Lager Effect
Joanne Faires
“I hate the smell of beer,” said Karl as he shuffled from one foot to another. “I’ve got to get another gig.”
 
“Tough when you live in Milwaukee, land of non-stop endurable beer fests,” said Jacob. “This is where the lines are. At least it’s summer. The lake effect brings a breeze, not non-stop snow for us to shovel in the line. I hate winter fest.”
 
Helen asked, “How long have you two been line-standers?  I haven’t seen you since high school.”
 
“Three years for me, two for him,” said Jacob as he gestured. “I had a year of port-o-potty lines. That’s the worst. Karl got to skip that since I vouched for him.”
 
“Technically we are line-standers and dedicated servers,” chuckled Karl. “Our clients don’t have the patience for the public wait staff. We just keep circulating the beer.”
 
“I miss Pabst. At least they had pitchers,” said Jacob. “Juggling cups is high pressure.”
 
Helen handed them each a card. “This will get you into Leinenkugel Brewery next week. Class act with large steins.”
 
“Thanks. Catch you later. I’m up.” Karl stepped forward to order the maximum beers, when a burly fellow muscled into his space. Without yielding, Karl sidestepped and leaned in to pay. Without hesitating, the kid pulling draughts ignored Karl, accepted the other guy’s cash and gave him a full tray.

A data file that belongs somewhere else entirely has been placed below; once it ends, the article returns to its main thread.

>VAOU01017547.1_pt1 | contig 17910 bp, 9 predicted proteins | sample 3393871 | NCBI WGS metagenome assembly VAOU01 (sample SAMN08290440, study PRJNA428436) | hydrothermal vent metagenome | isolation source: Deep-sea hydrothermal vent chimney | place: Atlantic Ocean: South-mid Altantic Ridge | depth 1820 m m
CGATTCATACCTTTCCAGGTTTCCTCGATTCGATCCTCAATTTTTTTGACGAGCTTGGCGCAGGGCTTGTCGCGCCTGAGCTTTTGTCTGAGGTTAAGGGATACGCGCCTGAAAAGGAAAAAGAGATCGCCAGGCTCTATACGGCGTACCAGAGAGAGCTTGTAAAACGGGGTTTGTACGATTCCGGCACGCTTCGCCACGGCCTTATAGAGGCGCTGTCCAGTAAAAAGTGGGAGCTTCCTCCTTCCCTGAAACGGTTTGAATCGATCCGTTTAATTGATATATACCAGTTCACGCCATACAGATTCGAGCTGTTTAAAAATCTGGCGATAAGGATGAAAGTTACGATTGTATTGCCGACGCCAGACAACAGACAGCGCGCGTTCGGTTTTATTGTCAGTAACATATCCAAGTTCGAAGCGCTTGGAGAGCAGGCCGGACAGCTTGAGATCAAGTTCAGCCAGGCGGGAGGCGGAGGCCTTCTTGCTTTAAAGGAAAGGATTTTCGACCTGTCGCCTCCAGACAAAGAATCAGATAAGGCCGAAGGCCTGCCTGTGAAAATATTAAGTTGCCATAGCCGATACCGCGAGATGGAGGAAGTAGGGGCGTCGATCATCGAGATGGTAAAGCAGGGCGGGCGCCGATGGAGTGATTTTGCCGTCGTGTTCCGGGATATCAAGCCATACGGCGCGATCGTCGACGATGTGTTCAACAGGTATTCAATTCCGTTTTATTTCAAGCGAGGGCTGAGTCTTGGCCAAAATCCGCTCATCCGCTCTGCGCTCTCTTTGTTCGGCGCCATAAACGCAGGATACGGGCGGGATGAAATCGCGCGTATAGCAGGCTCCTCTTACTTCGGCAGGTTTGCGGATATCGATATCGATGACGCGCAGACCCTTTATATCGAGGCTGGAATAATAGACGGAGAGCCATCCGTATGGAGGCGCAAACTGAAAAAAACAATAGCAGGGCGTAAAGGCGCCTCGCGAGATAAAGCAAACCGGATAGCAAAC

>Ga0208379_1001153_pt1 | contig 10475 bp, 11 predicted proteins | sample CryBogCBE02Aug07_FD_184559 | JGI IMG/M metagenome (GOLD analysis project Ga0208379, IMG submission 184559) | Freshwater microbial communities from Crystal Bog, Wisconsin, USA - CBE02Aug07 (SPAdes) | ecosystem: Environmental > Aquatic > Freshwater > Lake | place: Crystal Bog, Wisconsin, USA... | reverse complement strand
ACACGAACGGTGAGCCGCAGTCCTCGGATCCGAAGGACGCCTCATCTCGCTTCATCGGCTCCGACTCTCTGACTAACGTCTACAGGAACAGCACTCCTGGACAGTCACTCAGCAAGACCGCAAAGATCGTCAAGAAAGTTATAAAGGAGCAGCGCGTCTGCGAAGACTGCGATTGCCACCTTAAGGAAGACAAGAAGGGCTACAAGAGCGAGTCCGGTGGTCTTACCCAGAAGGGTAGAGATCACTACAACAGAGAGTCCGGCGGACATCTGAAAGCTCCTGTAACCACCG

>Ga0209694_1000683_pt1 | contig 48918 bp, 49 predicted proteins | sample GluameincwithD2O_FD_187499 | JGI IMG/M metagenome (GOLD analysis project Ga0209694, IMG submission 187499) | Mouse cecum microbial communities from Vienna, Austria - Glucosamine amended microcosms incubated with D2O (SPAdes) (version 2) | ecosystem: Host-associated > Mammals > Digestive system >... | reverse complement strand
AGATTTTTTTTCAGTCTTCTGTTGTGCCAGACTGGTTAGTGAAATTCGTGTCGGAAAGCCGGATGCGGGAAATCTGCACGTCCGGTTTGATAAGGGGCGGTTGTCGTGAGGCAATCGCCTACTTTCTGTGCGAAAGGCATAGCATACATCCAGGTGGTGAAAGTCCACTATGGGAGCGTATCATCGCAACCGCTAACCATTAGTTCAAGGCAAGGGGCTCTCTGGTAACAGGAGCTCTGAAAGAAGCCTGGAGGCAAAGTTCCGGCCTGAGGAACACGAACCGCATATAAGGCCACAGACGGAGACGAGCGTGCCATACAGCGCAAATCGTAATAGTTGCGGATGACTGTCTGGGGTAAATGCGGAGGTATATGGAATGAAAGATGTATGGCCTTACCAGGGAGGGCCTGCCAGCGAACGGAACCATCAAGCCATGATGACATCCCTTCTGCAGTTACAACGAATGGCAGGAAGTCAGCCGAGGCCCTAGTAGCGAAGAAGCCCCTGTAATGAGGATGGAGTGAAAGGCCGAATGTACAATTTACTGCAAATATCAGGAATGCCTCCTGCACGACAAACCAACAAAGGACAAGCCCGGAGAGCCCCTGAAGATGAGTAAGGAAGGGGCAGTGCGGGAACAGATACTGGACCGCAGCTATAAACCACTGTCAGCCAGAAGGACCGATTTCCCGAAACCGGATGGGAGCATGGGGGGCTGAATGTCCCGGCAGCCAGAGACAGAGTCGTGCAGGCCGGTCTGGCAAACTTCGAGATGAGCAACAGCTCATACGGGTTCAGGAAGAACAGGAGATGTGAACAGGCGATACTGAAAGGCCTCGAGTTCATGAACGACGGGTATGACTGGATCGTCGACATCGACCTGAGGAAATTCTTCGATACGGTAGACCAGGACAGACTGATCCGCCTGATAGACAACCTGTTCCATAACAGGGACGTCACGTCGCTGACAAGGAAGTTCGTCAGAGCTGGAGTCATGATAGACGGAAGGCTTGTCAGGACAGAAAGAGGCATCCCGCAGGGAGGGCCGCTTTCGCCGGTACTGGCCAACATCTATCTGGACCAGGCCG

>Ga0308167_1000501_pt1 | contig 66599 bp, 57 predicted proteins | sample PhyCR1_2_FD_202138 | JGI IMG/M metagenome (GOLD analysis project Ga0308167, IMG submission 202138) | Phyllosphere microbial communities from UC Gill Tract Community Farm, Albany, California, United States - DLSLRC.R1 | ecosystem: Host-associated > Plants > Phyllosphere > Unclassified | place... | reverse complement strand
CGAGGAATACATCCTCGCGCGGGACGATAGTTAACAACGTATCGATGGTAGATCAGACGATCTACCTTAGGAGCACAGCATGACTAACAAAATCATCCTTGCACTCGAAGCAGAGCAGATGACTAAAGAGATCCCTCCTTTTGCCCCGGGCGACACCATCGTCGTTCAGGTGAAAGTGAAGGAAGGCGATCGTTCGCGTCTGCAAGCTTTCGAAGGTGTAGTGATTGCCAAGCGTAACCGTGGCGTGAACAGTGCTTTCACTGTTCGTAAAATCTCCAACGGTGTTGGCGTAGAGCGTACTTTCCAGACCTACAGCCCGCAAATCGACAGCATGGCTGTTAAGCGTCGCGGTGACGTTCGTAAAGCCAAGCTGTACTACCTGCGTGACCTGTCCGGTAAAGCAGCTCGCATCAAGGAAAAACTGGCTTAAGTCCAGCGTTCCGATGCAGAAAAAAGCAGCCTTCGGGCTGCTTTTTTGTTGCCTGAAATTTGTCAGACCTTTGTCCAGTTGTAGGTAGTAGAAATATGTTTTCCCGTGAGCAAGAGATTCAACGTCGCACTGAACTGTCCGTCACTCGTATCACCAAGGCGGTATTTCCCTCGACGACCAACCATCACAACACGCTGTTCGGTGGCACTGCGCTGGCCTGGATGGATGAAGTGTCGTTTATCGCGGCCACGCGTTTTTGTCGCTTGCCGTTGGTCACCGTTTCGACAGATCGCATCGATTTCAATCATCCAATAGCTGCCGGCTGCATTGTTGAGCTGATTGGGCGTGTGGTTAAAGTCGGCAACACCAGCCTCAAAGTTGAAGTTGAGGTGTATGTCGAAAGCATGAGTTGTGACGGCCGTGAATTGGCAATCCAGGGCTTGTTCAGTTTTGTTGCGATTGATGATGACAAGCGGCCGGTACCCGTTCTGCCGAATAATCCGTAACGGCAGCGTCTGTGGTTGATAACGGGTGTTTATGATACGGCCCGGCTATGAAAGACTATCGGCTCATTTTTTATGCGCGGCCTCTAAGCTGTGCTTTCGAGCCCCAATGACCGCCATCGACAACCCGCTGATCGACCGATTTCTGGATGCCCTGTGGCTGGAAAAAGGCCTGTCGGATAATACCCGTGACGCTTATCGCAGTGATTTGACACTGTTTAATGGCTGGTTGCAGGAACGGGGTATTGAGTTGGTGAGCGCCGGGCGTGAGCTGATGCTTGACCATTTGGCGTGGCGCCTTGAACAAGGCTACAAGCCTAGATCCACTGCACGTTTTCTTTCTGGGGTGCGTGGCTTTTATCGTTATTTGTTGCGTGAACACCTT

“What the hell, Cory? Thought we had a deal,” said Karl. “Every second, every beer counts.”
 
Cory wiped his brow. “Sorry, Karl, but the Klinghoffer gang is paying extra for their line guys. They have jump privilege.”
 
When Karl finally got his order, he stormed back to his clients, deposited rounds and scurried back to the line fuming. He even moved back one position to join Heidi. “The Klinghoffer’s? Cory said that they are paying extra.”
 
Heidi rolled her eyes. “Yep, Franz, Georg, and Martin now run the south side of Milwaukee. Might not sound like a big deal, but they are tough and the Germans are loyal to their roots. Farming and beer – it’s the lager effect. They have control of hops fields, stainless tanks, trucking, and line standing. Hell, you knew they own this bar.”
 
“I need to call old Martin. He owes me one.”
 
Monday, Karl and Martin met for lunch. Over schnitzel, Karl reminded Martin about old times. “You’re still married to my cousin, Pauline?  Happy family, pretty kids?  I need a favor, better job.”
The following Saturday, Karl was back at the Pork Belly Bar. Tourists and regulars filled the place, overflowing to the patio.
 
Karl stepped on stage, “Welcome everybody. Let’s work up a thirst and dance.”   Playing a hand accordion, he launched into a polka.


First published: May 2016
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